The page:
The best part of travel

Posted by Darrel Bristow-Bovey on 21 May 2018

Cuba road trip. Image: stock

Crazy adventure? Foreign foods and culture? Leaving normal? No, for our columnist, it’s about the comfort zones

Everyone has a different idea about the best part of travel. Some will talk about seeing new cultures and meeting new people and having new stories to tell. Some will talk about the memories that will enrich their inner lives as they spend their twilight years reminiscing in their easy chairs. I am not calling any of these people liars, but I’m telling you that I do not believe that any of these things are the best part of travel.

The best part of travel doesn’t happen every time but when it does, it feels like being 10 years old again when you’re feeling a bit sick and your mother says you can stay home, and she tucks you in and brings you strawberry Nesquik and Archie comics. You feel safe and as though everything in the world is finally all right. Don’t sneer when I say that the best part of travel is when – under just the right circumstances – you find the right movie on television to watch.

Let’s say, for instance, you’re on a road trip with your partner. You’re driving around Cuba in a small hired car and the distances are further than you imagined, and let’s say, hypothetically, that there’s no network coverage to download Google Maps and you have to rely on the big old fold-out maps they give you in Cuban hotels, but which bear only the very loosest of resemblance to the actual topography and road system of Cuba. (No two of them are the same. It’s as though they asked a classroom of 12-year-olds to draw a map of Cuba from memory, and then sent out all the various results to be distributed to tourists.)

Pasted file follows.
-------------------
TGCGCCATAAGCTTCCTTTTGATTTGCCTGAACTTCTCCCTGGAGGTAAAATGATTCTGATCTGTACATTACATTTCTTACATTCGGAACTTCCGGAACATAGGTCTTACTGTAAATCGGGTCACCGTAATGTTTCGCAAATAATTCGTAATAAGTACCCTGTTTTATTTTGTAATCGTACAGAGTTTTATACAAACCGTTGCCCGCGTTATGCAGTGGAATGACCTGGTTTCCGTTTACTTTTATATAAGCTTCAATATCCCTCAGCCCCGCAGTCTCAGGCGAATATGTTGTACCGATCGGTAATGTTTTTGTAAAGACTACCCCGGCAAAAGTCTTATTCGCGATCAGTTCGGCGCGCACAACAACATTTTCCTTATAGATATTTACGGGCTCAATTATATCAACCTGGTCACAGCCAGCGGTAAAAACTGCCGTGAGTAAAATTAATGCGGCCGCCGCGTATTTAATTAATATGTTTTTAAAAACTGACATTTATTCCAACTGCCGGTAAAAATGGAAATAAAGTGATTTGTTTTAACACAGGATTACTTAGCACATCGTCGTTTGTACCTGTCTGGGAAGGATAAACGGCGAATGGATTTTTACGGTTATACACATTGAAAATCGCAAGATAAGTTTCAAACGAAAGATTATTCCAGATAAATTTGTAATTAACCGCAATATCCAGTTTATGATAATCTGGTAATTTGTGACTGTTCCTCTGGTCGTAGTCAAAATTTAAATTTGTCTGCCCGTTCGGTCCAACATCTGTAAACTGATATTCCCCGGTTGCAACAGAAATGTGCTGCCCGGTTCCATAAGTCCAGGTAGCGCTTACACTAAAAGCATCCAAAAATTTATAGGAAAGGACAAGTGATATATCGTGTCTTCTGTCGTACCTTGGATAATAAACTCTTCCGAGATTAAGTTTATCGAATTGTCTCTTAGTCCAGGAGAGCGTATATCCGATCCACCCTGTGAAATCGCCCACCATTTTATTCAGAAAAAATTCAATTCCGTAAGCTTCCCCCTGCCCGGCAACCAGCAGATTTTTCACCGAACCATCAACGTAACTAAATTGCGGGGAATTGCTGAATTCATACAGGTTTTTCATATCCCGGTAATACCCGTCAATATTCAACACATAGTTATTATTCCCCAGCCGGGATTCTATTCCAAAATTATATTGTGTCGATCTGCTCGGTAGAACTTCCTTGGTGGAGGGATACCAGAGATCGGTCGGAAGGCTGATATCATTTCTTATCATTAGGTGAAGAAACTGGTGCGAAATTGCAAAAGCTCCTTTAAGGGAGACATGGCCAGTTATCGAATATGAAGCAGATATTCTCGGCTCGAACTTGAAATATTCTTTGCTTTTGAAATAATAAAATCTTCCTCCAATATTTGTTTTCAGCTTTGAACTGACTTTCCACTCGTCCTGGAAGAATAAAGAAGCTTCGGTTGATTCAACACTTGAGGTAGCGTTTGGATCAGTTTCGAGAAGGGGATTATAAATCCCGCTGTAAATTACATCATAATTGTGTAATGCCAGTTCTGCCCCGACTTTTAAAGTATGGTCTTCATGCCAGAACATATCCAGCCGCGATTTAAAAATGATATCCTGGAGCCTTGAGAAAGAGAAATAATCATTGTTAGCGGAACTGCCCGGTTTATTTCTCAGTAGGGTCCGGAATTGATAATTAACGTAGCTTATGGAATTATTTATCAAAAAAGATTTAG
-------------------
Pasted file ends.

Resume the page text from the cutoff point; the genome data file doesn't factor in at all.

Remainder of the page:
So let’s say you’ve been driving for eight hours and you’ve found a crumbling motel in the cactus fields of Camagüey, and you’re hungry because for the last week every place you’ve stopped for food has only had rice and black beans, and you don’t like black beans.

Let’s say that you know before you even try that there’ll be no hot water, that the bed springs will long since have sprung, and that several other people will have slept on these sheets since the last time they were washed.

And let’s also say that your partner, ordinarily a friendly and tolerant person, has had it up to here with this cockamamie trip and is wondering how you ever persuaded her it would be fun and spontaneous to just hit the open road and see where we ended up.

On such an occasion, it doesn’t feel fun to be a traveller. It’s hard to stay curious and enthusiastic about where you are and the experiences you’re having.

On such an occasion you just want to be 10 again and tucked up in bed with your mom telling you that she’ll bring your supper on a tray.

But say you notice there’s an old TV in the corner. You don’t expect it to work, and even if it does, you know it will just be political speeches or some documentary in Spanish about sugar cane.

But say you try anyway, just because it’s better than staring at the ceiling and crying, and there, somehow in English, miraculously, mysteriously, is Sean Connery in Dr. No. Sean is walking along the beach and Ursula Andress is emerging from the sea singing ‘Underneath the Mango Tree’, and everything is simple and sunshiny and innocent and your partner says: ‘Hey!They have room service! They have spaghetti bolognese.’

Travel is wonderful, and it’s good to be adventurous and open to new things, but sometimes the best part of travel is being in a closed room with the curtains drawn,
eating spaghetti bolognese and watching just the right movie on television.

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